Tom Corbett elim­in­ated more than $1 bil­lion in taxes and re­duced gov­ern­ment spend­ing for the first time in 40 years. Wolf plans on in­creas­ing the in­come tax on hard-work­ing middle-class fam­il­ies, while he pays a tax rate 56 per­cent less than the av­er­age Pennsylvani­an.
Frack­ing com­pan­ies pay 12 per­cent taxes over­all, which is high­er than all oth­er nat­ur­al gas-drilling states. They already pay more taxes than even Texas, so adding an ex­trac­tion tax will hurt all Pennsylvani­ans. Tax rev­en­ue from Pennsylvania’s 9.9-per­cent cor­por­a­tion tax is col­lec­ted to make up for the ex­trac­tion tax. Wolf says he will over-tax these com­pan­ies any­way. Bot­tom line: Taxes kill jobs.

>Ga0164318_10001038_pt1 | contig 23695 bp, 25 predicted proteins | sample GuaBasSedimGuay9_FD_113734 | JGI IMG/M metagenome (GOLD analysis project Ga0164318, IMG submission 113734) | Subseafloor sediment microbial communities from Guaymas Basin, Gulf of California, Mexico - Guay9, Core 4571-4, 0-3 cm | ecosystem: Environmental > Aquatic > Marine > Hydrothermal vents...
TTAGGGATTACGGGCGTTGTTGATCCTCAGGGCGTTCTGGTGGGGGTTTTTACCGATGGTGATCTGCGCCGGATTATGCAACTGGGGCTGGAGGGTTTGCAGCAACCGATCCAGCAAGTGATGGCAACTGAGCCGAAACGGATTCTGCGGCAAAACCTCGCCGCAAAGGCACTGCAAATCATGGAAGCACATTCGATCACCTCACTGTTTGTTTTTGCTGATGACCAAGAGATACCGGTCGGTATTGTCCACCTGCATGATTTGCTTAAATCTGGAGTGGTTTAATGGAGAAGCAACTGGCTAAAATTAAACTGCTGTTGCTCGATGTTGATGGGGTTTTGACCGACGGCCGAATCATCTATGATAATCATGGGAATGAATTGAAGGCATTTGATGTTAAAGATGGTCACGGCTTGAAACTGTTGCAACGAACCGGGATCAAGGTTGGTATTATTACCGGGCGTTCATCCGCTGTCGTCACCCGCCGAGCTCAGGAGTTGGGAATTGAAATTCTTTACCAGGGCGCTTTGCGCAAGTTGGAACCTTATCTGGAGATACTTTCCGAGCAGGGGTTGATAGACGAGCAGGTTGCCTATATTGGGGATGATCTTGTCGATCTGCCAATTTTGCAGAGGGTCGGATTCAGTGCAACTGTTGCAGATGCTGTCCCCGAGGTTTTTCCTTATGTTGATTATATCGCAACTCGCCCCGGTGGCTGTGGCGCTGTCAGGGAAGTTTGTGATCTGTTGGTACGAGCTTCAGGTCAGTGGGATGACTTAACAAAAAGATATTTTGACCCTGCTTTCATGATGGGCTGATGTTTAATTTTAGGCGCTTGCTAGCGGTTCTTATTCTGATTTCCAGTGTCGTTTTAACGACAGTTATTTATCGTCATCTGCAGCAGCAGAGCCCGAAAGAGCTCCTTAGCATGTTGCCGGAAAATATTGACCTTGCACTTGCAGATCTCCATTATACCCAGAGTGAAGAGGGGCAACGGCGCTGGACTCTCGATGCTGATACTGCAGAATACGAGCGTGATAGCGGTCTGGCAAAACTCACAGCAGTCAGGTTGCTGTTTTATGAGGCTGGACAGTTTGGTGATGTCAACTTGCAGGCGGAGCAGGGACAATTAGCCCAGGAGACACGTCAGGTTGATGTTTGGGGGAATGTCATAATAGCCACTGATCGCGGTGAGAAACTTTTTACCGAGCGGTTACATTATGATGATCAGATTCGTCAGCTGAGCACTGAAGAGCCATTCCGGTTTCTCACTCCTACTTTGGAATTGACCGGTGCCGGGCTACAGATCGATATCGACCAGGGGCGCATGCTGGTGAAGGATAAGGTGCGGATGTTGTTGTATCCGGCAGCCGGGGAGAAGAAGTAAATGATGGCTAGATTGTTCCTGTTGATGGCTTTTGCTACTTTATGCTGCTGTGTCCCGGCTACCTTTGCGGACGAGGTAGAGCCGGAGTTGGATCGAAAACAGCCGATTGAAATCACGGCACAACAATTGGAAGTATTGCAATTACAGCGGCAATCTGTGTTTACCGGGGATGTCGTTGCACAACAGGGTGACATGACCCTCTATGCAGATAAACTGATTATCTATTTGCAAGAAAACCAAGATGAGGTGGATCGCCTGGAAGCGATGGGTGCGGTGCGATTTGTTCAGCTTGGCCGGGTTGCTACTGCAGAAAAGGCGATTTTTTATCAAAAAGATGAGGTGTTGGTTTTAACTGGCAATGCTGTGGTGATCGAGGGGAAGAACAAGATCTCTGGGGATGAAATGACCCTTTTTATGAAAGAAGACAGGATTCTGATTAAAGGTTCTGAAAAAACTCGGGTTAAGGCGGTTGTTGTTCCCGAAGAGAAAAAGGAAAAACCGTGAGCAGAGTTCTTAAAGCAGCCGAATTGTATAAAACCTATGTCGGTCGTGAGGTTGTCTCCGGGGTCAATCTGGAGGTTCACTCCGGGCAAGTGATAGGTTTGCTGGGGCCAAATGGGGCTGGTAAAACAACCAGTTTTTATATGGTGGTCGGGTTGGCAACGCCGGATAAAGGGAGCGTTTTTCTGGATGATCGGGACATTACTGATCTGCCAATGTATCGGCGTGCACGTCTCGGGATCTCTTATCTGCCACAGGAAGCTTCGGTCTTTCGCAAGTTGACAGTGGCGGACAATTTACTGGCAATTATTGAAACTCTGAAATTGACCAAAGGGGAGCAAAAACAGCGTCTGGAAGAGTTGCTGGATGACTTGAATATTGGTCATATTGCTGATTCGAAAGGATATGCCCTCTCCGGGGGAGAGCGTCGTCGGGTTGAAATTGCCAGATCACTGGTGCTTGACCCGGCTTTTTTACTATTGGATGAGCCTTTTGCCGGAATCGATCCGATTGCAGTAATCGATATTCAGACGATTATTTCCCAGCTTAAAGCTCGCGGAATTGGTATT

Tom Corbett cre­ated over 184,000 private sec­tor jobs since 2011. Wolf laid off 15 per­cent of his em­ploy­ees in 2011. He also moved his com­pany to Mary­land.
Tom Corbett un­der­stands that pen­sion re­form means prop­erty tax re­lief for Pennsylvania homeown­ers. Wolf denies the ex­ist­ence of a pen­sion crisis.
I am a small busi­ness own­er and cur­rently have my own mu­sic school. I am very con­cerned that if Tom Wolf wins this elec­tion, my taxes will skyrock­et and I will be forced to close my busi­ness. This will un­for­tu­nately res­ult in a lay­off for the mu­sic teach­ers, and the stu­dents will suf­fer be­cause they will be forced to give up mu­sic les­sons. The “Wolf taxes” will hurt us all.
Gary Grisafi
Re­pub­lic­an Lead­er, 53rd Ward

NE Times: Republican candidates visit Normandy Civic

Republican candidates visit Normandy Civic